Monday, June 5, 2023

Small but big stories of animals on leaves

 "Even if all you do is fail
if you keep that weakness sharpen,
it will become your own unique strength one day.

Even if you don't have a place now
you will find a place where you feel you are not alone.

A leaf tells a small but big story."

(Excerpted from  lito@leafart official website)

I'd like to introduce an amazing Leaf-cutting artist, Lito,
whose exhibition I came across in Nara.
I looked at his works marvelled at how he could do such a fascinating job
as well as his inexhaustible imagination and creativity.
Later, I learned about his meticulous drawing and intricate cut-out technique 
on this video.

Each and every leaf-art of his is a wordless book with its own story.
The details of the stories of gentle-hearted animals living in peace 
become vividly visible when the leaves are held against the blue sky.

By my smartphone at the site

"Once upon a time, there lived a man.
He was clumsy and always made mistakes in everything he did.
He was always scolded by the people around him.
One day, the man ran away from his daily routine of being scolded,
then he came across a leaf.
On the small leaf, he found a world of lush grass and trees,
and animals were living there happily and peacefully.
The man was fascianted by the world on the leaf.
This wonderful world was the place he had been looking for.
A gentle and somewhat humorous world that spread out on a single leaf. 
I would be very happy if you could enjoy the stories of the various creatures that live there with me."
""Born in Tokyo in 1986, Grew up in Kanagawa Prefecture.
In 2020, he began creating artwork using leaves as cutouts.
Diagnosed with ADHD, he channels his energy into his craft.
The resulting work is imbued with a warm, gentle touch.
Almost every day, he posts his work on social networking sites, creating a buzz.""

Visit lito@leafart official website, from which I excerpted passages,
or have a look at his Instagram, lito_leafart 
where he keeps posting each new piece of work almost every day.
You can see more works on this site, too.

Linked to Mosaic Monday

Sunday, May 28, 2023

Stone Buddhist statues and Azaleas at the Chogaku-ji

Into Azaleas and greenery of May

Chogaku-ji Temple stands along Yamanobe-no-michi, the oldest highway in Japan.
It was founded around 824 by Kukai, the founder of the Mount Koya Shingon sect of Buddhism.

Azaleas started blooming much earlier than usual.
The gravel approach with Azalea hedges on both sides leads visitors to 
the oldest bell tower gate in Japan.
It is the only one structure which have survived since the founding of this temple.

A stone Jizo, a guardian of children, stands in bright and clear green.
He tries to save children at any cost.

Shades of pink are harmonious with fresh verdure as you look around.

There are many moss-covered stone Buddhist statues in the precinct.

The statue at the upper center dates back to 1322.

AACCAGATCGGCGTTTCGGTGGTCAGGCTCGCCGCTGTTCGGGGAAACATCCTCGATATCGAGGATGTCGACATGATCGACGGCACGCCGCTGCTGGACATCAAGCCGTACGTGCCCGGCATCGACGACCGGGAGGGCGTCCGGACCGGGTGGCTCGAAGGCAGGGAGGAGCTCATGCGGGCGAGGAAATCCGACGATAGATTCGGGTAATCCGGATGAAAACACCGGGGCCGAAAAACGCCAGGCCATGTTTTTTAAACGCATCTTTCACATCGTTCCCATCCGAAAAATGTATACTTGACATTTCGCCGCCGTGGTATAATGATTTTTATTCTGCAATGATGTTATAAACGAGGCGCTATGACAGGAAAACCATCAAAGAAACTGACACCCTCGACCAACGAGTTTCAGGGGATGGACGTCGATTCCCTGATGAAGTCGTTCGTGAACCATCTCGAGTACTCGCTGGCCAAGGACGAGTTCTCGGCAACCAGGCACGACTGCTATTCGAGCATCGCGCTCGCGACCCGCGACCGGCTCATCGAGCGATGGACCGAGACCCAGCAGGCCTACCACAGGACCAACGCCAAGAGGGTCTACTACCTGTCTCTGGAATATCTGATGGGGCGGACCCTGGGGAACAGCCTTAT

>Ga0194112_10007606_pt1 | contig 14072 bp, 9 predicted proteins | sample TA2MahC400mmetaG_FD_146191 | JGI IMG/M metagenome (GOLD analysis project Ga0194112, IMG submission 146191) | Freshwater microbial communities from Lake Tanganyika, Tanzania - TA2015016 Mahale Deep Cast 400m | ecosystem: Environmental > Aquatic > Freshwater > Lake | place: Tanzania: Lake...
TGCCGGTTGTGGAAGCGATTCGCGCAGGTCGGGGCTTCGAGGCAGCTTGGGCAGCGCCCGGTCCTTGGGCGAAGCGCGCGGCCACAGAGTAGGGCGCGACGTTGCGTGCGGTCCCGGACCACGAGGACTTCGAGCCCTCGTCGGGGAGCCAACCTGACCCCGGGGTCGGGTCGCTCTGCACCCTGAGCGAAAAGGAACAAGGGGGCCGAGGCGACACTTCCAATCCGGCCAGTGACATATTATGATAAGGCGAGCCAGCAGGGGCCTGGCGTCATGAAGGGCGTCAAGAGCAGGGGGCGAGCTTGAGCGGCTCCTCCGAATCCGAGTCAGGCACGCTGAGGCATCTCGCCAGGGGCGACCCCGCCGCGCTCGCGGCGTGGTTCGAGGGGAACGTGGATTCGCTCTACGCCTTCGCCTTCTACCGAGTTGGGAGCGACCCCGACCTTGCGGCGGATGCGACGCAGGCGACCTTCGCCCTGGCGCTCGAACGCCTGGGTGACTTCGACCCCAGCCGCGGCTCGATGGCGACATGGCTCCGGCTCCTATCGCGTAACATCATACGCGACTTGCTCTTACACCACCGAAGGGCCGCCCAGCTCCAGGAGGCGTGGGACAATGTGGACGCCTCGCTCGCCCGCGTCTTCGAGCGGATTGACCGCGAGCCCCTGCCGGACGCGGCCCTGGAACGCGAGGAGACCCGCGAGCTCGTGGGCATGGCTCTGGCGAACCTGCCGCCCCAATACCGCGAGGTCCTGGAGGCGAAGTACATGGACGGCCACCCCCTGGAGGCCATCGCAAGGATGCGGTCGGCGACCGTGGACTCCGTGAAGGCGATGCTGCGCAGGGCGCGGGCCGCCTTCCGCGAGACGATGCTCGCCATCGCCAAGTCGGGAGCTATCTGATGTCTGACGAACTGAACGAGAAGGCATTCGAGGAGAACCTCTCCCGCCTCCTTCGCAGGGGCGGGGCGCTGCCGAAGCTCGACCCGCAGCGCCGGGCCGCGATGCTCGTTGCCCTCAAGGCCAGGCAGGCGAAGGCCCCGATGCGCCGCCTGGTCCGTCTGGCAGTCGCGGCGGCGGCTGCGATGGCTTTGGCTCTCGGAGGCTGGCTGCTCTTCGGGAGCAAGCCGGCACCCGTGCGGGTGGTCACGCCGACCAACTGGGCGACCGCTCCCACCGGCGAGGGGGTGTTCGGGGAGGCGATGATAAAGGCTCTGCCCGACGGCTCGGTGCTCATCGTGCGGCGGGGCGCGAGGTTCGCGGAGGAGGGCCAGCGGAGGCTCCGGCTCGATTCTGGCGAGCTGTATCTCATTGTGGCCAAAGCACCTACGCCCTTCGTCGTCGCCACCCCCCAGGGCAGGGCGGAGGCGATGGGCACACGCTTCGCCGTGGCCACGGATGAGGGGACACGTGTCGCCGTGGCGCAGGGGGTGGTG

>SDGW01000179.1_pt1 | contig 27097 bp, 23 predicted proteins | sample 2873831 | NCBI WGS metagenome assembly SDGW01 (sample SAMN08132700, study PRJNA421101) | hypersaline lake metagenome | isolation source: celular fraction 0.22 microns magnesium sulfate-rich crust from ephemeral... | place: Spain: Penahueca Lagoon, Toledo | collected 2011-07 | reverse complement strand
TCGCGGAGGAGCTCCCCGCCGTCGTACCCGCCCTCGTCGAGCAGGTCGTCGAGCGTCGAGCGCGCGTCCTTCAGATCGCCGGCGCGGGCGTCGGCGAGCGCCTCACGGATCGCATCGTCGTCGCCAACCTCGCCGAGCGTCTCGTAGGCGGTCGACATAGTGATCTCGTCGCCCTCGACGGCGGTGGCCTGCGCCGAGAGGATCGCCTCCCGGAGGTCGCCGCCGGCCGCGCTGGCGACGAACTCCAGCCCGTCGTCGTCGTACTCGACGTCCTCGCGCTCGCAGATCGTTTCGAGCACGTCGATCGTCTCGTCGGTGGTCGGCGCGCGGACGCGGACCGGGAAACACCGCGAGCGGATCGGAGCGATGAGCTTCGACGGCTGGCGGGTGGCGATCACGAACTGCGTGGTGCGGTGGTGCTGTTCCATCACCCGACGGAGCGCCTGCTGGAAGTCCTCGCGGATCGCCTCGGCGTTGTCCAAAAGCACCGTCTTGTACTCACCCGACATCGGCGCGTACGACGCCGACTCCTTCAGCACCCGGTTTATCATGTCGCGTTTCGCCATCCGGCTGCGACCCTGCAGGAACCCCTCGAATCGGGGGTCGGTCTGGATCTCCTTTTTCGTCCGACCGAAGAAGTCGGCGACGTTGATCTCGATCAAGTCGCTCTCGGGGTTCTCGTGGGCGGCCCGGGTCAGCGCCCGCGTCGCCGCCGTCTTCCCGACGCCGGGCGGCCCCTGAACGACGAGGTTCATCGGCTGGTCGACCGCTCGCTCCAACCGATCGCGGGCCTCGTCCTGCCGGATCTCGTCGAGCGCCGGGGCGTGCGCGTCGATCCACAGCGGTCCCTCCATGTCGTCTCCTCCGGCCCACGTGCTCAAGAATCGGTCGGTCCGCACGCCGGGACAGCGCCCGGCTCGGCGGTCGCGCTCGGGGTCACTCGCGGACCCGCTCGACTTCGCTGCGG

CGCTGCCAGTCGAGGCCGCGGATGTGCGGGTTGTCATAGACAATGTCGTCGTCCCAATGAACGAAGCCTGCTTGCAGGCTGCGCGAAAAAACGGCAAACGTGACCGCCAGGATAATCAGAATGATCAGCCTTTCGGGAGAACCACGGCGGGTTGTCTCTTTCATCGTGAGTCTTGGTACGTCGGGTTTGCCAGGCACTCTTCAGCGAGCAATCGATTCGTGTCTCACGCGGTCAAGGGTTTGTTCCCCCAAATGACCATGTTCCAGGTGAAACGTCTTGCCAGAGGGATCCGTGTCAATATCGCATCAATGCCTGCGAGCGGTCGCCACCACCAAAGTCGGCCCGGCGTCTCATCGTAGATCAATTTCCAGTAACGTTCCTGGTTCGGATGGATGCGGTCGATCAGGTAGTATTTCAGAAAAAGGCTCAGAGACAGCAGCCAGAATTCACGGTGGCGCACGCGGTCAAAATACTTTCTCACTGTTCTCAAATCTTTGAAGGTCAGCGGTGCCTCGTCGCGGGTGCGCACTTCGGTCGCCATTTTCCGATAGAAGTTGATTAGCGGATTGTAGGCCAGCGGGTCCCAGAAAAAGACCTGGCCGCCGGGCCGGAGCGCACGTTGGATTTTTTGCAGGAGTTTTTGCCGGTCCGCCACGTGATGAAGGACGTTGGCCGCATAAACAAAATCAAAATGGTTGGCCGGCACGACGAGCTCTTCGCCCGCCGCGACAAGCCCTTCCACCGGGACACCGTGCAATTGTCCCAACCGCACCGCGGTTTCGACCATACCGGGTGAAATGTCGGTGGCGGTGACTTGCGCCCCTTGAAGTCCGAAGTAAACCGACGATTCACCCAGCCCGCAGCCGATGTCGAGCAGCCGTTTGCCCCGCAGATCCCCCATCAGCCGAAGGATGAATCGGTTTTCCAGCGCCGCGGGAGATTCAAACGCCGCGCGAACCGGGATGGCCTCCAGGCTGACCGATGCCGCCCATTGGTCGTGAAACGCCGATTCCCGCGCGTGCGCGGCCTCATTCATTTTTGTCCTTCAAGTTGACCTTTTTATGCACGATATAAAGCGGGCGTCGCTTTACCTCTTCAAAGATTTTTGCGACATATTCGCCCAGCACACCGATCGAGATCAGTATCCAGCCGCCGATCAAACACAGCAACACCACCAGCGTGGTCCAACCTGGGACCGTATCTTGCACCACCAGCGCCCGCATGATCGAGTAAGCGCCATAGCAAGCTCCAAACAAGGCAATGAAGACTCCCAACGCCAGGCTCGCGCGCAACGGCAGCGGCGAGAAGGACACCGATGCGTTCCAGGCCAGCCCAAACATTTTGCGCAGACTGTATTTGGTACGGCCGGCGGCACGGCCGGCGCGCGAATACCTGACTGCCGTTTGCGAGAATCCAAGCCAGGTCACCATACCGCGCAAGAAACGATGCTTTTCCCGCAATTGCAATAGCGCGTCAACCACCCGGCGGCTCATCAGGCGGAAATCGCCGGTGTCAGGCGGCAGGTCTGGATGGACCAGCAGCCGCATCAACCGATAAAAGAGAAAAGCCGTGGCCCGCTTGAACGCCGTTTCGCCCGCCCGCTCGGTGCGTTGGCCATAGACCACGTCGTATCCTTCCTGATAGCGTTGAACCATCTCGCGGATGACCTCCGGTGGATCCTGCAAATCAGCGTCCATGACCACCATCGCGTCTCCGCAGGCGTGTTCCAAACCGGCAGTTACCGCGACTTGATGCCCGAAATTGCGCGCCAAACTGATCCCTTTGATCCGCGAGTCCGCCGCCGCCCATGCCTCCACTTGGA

Beginning of May is the season of Kakitsubata Iris.
Once I featured the irises in Memories of Grandmother and kakitsubata iris.

Peering through white Japanese snowball

The pond is shimmering with iris reflections.

The long straw festoon in the bottom-center photo, which is hung on the large trees
 on right and left side, is the thing of Shintoism.
Right after the entry of Buddhism, Shinto rites were incorporated into Buddhism.
Chogaku-ji shows the characteristics of it.

May has been very warm like summer or cold that we need a jacket
and anything between the two.
What has been constant is the refreshingly powerful nature in its growth.

Linked to Mosaic Monday

Sunday, May 7, 2023

Ao-momiji and other greenery at the Eikan-do Temple

Ao-momiji is young leaves of Japanese Maples which shines in the light of May
while Momiji is fiery red Maples in autumn.

Along the path leading to the temple gate

永観堂 EikandoTemple is one of the most breathtaking Momiji spots in Kyoto.
I took a stroll through ao-momiji and other greenery last year, which was fortunate.
What with drastic increase of inbound and with Golden Week holidays, April 29th to May 7th,
Kyoto's overtourism is returned to pre-Covid level this spring.
Overcrowded places and congested transportaion is really inconvenient for travelers
 and locals alike.

The sign reads "Eikando Temple noted for もみじ Momiji, Entrance to the halls"

Eikando's main halls are built alongside the base of the hillside and are connected 
by long wooden corridors and stairs.

A small garden surrounded by buildings in front of you on entering.

Exploring the halls starts by crossing this corridor.

All the long corridors and halls are one with nature.

This curving staircase, which leads to the smallest 開山堂 Kaizan-do Hall on the highest place,
is called 臥龍廊 Garyu-ro meaning "lying dragon corridor".
It made me feel like that I was purified climbing up and down through the Dragon.

 There is an outside stairway leading to the Kaizan-do Hall, too. 

Another outside steps.

At one corner in the temple's precinct, little green stars of Japanese Maples 
are shining through along this winding path.

Linked to Mosaic Monday